What most people are surprised to learn is that all green teas come from the same plant, Camellia Sinensis. The processing will make each of these nine distinct types of green tea from Japan different from one another. Elements such as what part of the plant is used, whether the plant is mostly exposed to shade or sun, when the leaf is picked, and how the tea is exposed to heat will affect the taste and characteristic of the tea. Japanese green teas including Gyokuro are very well know for having a mild, sweet, vegetal flavor.

The other famous tea nation – China – has been cultivating tea trees for more than 2,000 years, incorporating it into medicine and cultural practices that remain engrained in the society today. While China grows all types of tea, some of the most famous green teas are Dragonwell, Bi Luo Chun, Chun Mee, Mao Jian.

Of all the green tea varieties and blends to choose from, each has a new character, but all contain the same essential benefits.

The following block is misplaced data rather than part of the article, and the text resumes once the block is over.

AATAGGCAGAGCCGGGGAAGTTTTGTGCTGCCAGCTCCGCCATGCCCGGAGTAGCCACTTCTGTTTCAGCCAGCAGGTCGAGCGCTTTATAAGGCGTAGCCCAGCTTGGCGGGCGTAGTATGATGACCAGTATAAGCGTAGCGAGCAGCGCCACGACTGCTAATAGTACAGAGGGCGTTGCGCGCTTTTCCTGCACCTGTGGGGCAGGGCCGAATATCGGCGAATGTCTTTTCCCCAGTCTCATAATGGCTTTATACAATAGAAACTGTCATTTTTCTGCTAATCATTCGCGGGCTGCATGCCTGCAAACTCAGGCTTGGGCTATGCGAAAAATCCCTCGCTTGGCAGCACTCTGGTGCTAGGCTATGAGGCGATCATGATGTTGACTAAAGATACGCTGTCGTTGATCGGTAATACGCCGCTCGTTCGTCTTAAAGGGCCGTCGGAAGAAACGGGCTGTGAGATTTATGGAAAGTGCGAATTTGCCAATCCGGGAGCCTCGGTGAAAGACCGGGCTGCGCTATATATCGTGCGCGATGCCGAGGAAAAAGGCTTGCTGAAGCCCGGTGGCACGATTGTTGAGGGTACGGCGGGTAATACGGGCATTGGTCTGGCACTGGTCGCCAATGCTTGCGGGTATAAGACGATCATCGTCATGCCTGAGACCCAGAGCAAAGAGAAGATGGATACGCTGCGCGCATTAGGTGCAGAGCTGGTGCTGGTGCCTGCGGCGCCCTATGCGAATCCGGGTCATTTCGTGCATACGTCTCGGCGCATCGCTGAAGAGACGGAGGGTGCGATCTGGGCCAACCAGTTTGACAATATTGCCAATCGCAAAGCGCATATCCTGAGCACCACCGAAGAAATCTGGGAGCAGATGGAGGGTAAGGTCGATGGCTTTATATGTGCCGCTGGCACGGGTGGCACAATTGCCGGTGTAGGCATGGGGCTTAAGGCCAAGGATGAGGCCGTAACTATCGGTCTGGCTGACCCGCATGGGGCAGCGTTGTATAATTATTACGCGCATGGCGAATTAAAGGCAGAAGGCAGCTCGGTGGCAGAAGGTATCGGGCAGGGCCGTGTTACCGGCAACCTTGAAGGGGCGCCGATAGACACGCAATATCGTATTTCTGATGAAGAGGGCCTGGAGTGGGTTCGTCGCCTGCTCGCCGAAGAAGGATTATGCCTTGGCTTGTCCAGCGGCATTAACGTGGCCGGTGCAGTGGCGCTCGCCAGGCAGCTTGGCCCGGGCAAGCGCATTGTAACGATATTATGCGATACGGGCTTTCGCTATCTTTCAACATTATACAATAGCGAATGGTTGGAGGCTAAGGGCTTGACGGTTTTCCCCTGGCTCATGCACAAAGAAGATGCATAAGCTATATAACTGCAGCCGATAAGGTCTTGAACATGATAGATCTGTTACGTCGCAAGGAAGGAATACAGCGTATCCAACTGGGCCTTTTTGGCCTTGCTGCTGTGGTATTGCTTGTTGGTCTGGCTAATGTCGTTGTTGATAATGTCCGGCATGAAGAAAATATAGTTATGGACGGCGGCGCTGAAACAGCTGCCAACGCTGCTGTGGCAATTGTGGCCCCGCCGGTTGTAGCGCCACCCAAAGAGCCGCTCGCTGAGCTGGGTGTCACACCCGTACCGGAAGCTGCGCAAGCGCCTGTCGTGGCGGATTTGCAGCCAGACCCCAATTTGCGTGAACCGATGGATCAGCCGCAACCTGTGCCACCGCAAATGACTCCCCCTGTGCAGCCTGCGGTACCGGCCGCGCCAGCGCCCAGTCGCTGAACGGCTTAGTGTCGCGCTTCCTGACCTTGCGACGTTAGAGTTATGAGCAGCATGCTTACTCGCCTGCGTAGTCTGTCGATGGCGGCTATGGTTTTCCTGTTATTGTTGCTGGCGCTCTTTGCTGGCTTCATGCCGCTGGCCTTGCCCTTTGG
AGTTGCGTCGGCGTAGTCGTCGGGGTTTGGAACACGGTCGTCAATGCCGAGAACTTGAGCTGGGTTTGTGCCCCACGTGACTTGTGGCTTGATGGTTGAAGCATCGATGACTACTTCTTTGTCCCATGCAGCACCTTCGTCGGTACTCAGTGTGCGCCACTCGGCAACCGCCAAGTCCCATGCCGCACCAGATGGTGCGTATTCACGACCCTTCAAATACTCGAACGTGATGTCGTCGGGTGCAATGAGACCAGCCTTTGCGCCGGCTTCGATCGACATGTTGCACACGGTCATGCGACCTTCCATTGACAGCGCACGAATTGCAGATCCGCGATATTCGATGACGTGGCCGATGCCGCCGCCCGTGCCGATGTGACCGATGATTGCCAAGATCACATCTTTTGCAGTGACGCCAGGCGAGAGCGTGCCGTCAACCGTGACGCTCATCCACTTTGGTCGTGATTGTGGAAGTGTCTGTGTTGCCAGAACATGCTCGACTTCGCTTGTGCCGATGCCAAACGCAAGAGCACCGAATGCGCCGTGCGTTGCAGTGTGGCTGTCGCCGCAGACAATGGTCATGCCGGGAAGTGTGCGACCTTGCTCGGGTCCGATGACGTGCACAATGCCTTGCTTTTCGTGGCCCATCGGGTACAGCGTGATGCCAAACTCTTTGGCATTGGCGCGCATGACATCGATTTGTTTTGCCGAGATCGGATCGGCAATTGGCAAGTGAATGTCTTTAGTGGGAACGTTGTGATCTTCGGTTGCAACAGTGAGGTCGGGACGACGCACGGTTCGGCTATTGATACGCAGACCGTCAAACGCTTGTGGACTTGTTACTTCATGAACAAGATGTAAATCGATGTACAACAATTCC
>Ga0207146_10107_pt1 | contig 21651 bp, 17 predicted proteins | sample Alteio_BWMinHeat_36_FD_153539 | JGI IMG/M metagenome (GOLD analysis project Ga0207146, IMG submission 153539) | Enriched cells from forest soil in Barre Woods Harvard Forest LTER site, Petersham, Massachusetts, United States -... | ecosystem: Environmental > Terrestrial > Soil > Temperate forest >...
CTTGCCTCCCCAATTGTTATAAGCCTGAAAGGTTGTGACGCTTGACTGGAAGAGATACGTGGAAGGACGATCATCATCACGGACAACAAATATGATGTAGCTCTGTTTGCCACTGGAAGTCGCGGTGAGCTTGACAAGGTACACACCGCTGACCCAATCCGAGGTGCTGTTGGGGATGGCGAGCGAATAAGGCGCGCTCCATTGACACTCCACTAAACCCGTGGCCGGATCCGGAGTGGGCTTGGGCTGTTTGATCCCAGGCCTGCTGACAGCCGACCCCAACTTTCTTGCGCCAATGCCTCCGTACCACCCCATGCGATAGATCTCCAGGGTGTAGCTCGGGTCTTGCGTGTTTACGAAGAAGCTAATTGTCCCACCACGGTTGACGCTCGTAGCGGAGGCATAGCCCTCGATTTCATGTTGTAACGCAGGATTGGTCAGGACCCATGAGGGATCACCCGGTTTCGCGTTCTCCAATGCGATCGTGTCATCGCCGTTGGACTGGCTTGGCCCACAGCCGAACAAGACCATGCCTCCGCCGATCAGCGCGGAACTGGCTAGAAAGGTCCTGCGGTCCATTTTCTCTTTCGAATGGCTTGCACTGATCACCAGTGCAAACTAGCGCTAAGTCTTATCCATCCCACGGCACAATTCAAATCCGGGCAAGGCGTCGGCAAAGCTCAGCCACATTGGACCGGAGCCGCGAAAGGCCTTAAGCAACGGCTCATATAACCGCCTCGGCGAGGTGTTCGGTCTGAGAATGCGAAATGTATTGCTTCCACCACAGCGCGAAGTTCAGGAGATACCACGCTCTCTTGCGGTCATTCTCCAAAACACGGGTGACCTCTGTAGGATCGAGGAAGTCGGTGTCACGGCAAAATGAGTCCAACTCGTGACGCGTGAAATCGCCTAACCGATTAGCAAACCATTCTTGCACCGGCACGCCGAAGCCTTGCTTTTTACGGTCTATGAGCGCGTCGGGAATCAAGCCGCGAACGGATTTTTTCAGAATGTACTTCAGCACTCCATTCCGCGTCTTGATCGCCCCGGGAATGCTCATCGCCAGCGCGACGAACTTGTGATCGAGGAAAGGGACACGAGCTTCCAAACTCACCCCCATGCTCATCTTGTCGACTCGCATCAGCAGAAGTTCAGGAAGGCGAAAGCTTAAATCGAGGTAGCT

To focus the spotlight on green tea's calming properties and richness of flavor, try out Zen Super Green from Kagoshima, Japan. This is a mixture of high-grade sencha tea with its powdered, concentrated cousin, matcha. The combination results in a velvety, umami taste as a result of farming methods that delay the matcha plant growth.

Finally, we suggest another premium grade green tea that provides the energy boost that the beverage is famous for. Mao Feng is a single bud variety grown at high altitudes in the tea-specializing region of Hunan, China. With a well-rounded, straightforward flavor, you can drink this tea with breakfast to cleanse your palette and perk you up for the day!

Once you choose the green tea of your liking, you can bask in some more of its unexpected upsides, like its anti-aging and anti-inflammatory properties. Jazz up your cup with other superfoods like fresh ginger, or add a natural sweetener like agave to mitigate a strong herbaceous flavor.

Which green tea adventure awaits you?